The Economics of Mass Destruction - Part I
From The Daily Capitalist
The Power of Capital
The most valuable economic substance in the world is capital. It is not “money” if we define money as pieces of green paper. Governments cannot create wealth by printing money. If they could we wouldn’t have to work.
The formation of capital plus a culture of entrepreneurship is the only way to create economic well being. When government policies destroy capital it diminishes everyone’s economic well being.
Capital is saved wealth. If you produce goods and you make a profit and save the profit, then you have created capital. Ditto with your labor. If you spend all of your wages, you’ve saved none of the wealth created from the goods you made and you have no capital.
It takes societies a long time to create and amass capital. In the U.S. we have a dynamic financial infrastructure to generate wealth/capital. It started with the rights guaranteed by the Constitution, but it took about a century to create our wealth-creating financial infrastructure. While you can criticize it all you want, wealth is widely distributed in America when one compares our standard of living to elsewhere.
This financial infrastructure is called capitalism.
Our current economic policies are destroying capital and our well being. These policies are now globalized. They are the Economics of Mass Destruction.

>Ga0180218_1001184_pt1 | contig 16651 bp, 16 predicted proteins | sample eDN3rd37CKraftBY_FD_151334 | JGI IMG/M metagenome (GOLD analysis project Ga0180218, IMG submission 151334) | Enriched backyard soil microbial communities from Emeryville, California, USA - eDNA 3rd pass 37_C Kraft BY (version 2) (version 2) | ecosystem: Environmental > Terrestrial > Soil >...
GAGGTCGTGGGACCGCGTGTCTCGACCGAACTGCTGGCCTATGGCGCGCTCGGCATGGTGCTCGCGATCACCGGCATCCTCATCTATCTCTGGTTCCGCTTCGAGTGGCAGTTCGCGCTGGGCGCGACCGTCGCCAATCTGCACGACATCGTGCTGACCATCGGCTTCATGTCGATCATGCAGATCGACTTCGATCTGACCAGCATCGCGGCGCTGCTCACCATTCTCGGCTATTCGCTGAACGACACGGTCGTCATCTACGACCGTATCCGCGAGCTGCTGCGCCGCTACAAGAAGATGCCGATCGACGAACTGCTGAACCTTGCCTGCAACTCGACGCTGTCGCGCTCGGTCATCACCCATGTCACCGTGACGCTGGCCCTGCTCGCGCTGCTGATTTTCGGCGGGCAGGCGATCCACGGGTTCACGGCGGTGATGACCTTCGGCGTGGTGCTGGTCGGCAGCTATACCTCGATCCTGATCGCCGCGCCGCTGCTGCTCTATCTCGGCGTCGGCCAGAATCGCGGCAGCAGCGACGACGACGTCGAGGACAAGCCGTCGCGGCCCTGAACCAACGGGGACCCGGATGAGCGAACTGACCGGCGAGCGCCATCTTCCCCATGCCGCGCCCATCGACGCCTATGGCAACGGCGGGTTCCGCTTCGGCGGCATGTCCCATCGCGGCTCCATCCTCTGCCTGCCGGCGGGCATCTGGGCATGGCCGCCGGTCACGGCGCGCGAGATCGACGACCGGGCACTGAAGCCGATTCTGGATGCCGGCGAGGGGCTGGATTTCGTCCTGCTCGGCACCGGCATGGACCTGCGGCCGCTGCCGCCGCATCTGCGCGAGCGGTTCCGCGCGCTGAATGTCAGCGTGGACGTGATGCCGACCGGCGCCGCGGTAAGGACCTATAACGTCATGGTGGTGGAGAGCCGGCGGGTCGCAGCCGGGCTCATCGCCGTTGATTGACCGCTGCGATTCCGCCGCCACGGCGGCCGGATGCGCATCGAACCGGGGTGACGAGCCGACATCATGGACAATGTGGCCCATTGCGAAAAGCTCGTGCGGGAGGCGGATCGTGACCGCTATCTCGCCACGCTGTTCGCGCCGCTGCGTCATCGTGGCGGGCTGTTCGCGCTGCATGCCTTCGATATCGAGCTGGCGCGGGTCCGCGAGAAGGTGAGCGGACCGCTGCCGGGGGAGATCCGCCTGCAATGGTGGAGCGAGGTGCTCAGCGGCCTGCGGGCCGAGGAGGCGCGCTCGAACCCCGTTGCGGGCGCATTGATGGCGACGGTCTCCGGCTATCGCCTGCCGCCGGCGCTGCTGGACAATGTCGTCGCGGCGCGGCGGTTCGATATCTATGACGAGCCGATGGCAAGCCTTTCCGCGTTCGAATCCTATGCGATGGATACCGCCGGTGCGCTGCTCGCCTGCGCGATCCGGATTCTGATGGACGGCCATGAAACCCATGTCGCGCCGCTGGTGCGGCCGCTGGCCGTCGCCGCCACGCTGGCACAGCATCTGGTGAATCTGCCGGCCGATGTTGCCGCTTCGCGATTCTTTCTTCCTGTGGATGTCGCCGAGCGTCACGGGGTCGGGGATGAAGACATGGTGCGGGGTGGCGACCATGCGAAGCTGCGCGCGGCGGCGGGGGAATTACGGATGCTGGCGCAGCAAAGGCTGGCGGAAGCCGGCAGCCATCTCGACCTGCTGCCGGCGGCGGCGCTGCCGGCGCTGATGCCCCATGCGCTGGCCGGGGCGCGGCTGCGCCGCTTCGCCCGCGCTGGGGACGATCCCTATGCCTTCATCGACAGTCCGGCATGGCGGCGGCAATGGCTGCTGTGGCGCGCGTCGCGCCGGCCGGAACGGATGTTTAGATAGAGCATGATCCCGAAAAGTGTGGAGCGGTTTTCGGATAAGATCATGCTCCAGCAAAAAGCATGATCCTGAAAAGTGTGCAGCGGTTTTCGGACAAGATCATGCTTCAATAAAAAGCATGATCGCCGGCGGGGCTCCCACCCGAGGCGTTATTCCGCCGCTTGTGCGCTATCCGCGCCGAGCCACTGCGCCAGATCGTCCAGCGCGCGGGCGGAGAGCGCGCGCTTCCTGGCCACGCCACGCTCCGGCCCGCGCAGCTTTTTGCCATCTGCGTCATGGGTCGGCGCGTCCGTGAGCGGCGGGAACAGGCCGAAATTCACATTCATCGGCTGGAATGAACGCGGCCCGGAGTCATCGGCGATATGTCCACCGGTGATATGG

International Coordination of Economic Policy
I have a folder entitled “Supranational” in which I keep research related to international regulation of the world’s economy. As I anticipated, after the Crash nations joined together to coordinate economic policies and the regulation of financial activities.
The conformance of economic policies was rather automatic. Most of the world’s economic ministers, especially those of the G-20 countries, have adopted familiar Neo-Keynesian/Neoclassical policies of fiscal and monetary stimulus. In most countries the results of these policies have been as disappointing as ours.
Look at monetary stimulus. It is no coincidence that central bank interest rates of advanced economies are historically low; they all are trying to create massive monetary stimulus to revive their economies. Higher interest rate countries such as the BRICs with less stable economies either have more trouble selling sovereign bonds on the international markets or are attempting to thwart rising prices.
Almost all these countries engaged in fiscal stimulus as well. The Bush Administration committed about $700 billion to the various bailout schemes. Then the Obama Administration came up with a massive Keynesian spending program (initially $787 billion). Other countries followed:
Type of Stimulus as a Percentage of GDP
Note this subsidies chart doesn’t reflect the U.S. TARP and related bailouts. Source the OECD
The last piece of the globalization of economic policy was to increase regulation over financial activities. The post-Crash drive to coordinate financial regulation was unified by the theory that the cause of the Crash was Wall Street: the investment banks, investment companies, hedge funds, the big “banksters,” and insurance companies. Not to mention greed and overpaid executives. If governments admit any fault it is that they failed to adequately exercise their existing regulatory powers.